Despite its recent economic and political stumbles, a rising India continues to hold vast potential for Australia’s prosperity.

India is vying with South Korea for third place among Australia’s export markets. Coal, gold, copper and education dominate these economic links across the Indian Ocean.

And while Australian coal is becoming a substantial part of India’s energy security, Indian investment is underwriting much of the future of Australia’s coal industry.

In food, water and environmental management, too, India is beginning to recognise that Australian experience and expertise has much to offer.

And at the level of society, Indians are becoming aware that their common interests with Australia are about much more than cricket. Both nations are multicultural, federal democracies. Indians are one of the fastest-growing and biggest communities in Australia. Indian students and skilled workers are contributing to the health of Australia’s society and economy.

On the security front, it should be noted that the Australian Prime Minister’s arrived in India after visiting Bali and Afghanistan. This is a sombre reminder of shared interests and shared tragedies. In Bali, 88 Australians died in a terrorist bombing in 2002.  In Mumbai in 2008, Australians were targeted alongside Indians. Both nations retain strong interests in cooperating against terrorism.

For its part, India would benefit from recognising Australia’s value as a security partner, not only against terrorism but in maintaining stability across the wider commons of a shared Indo-Pacific region. This includes the critical sea lanes of the Indian Ocean and into Southeast Asia.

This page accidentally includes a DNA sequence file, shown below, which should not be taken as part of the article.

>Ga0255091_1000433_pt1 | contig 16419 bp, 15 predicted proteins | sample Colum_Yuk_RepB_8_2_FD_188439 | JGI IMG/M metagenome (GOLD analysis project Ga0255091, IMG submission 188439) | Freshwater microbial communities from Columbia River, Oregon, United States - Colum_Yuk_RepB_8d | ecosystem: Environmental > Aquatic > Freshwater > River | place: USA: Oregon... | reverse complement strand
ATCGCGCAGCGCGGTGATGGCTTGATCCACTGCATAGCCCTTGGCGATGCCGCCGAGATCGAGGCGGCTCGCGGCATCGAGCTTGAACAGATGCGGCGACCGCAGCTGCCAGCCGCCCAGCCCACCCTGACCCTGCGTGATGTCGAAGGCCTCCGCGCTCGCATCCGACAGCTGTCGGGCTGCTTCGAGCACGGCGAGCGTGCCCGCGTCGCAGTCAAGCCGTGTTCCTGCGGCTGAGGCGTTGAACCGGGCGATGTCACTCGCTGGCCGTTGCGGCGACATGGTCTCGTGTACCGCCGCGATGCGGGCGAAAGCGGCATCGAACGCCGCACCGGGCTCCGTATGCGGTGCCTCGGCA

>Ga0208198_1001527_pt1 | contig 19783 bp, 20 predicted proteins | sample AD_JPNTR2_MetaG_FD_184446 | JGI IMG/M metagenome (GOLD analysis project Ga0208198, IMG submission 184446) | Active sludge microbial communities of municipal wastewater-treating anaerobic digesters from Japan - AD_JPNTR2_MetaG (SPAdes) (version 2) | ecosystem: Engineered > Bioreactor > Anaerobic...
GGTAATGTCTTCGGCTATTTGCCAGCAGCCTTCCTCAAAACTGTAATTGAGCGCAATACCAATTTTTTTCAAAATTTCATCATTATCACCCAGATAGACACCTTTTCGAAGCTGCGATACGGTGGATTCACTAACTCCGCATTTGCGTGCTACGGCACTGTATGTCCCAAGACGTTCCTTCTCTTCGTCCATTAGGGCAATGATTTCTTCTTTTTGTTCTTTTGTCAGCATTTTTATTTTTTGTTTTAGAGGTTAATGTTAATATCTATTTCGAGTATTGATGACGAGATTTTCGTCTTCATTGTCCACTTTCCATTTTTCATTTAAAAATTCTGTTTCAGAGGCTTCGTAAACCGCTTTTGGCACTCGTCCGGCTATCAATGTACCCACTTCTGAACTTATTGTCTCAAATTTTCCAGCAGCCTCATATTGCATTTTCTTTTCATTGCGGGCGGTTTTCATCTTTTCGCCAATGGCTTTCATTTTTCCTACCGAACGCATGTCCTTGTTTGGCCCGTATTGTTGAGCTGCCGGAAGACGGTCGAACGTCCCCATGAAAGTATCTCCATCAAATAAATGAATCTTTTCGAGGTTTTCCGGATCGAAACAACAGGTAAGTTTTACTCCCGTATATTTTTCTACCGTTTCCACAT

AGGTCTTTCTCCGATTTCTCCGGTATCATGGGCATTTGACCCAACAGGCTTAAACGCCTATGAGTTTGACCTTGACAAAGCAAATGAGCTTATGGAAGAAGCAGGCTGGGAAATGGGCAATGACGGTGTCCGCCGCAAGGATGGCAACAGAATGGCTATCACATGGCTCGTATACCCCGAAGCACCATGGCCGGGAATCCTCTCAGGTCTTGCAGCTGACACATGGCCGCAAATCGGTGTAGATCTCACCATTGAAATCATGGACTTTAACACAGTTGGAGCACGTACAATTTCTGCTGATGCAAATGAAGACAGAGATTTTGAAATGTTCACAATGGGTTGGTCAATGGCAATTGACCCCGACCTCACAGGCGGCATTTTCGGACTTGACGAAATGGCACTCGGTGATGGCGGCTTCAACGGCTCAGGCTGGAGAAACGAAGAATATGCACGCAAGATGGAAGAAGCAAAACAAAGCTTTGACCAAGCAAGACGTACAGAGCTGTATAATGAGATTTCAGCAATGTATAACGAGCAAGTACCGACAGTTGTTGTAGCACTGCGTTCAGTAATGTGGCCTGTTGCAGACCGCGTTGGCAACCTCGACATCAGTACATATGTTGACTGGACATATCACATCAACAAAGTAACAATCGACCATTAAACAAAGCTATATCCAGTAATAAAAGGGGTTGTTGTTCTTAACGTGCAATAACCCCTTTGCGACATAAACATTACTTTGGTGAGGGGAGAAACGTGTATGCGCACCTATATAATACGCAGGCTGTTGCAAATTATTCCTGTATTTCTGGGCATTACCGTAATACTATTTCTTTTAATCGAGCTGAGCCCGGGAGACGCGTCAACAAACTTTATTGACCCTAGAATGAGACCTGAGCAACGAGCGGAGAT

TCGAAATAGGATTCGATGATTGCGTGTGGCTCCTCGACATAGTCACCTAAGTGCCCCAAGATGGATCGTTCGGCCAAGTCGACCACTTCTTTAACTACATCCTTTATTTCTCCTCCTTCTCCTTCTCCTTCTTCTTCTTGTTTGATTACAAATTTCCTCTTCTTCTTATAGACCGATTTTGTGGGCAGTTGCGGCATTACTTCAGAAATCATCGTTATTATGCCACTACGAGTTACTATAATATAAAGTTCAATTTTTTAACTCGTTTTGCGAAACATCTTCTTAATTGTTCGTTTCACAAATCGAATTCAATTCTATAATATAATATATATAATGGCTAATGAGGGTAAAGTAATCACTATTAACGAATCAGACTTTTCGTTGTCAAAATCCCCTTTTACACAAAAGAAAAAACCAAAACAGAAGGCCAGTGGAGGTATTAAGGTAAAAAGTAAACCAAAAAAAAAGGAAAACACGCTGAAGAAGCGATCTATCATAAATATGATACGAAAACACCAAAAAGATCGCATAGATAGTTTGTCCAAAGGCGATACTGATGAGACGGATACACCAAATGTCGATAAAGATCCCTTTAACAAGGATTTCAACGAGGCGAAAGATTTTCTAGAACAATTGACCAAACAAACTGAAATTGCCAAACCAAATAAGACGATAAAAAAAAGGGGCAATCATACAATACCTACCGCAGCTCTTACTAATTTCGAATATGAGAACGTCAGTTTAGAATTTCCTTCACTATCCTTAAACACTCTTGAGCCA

Whatever its own problems, India will be an indispensable player in the evolving security order, not only in its Indian Ocean neighbourhood but also in a wider Asian system where many countries are concerned to ensure that Chinese power does not becoming destabilisingly dominant.

If Australia can now advance the steady work of building strategic trust with India, there is no reason why these two maritime nations cannot in time coordinate with third countries on issues of real mutual interest, from maritime surveillance to humanitarian assistance.

On different issues, these efforts might involve Indonesia, Japan, the United States, China or others.  All this will raise the predictable claim that Australia-India strategic ties are really just about some American ploy to encircle or ‘containing’ China.

But Australia and India would be equally ill-served by such a one-dimensional Cold War strategy, which is why their real diplomacy is more sophisticated. Each has deep economic ties with China, and is making efforts at wider dialogue and cooperation.

The musical festival last night at the Purana Qila was certainly not a symbol of two countries aligning against any third nation. Instead, it was a reflection that India and Australia are becoming true to their convergent interests and their shared geography.  After all, these two nations occupy land that was once joined in the great super-continent of Gondwanaland.  Now, at last, they are moving closer together again.


Rory Medcalf is a director of the Lowy Institute thinktank in Sydney, a Fellow at the Australia-India Institute, and the convener of the Australia-India Roundtable dialogue.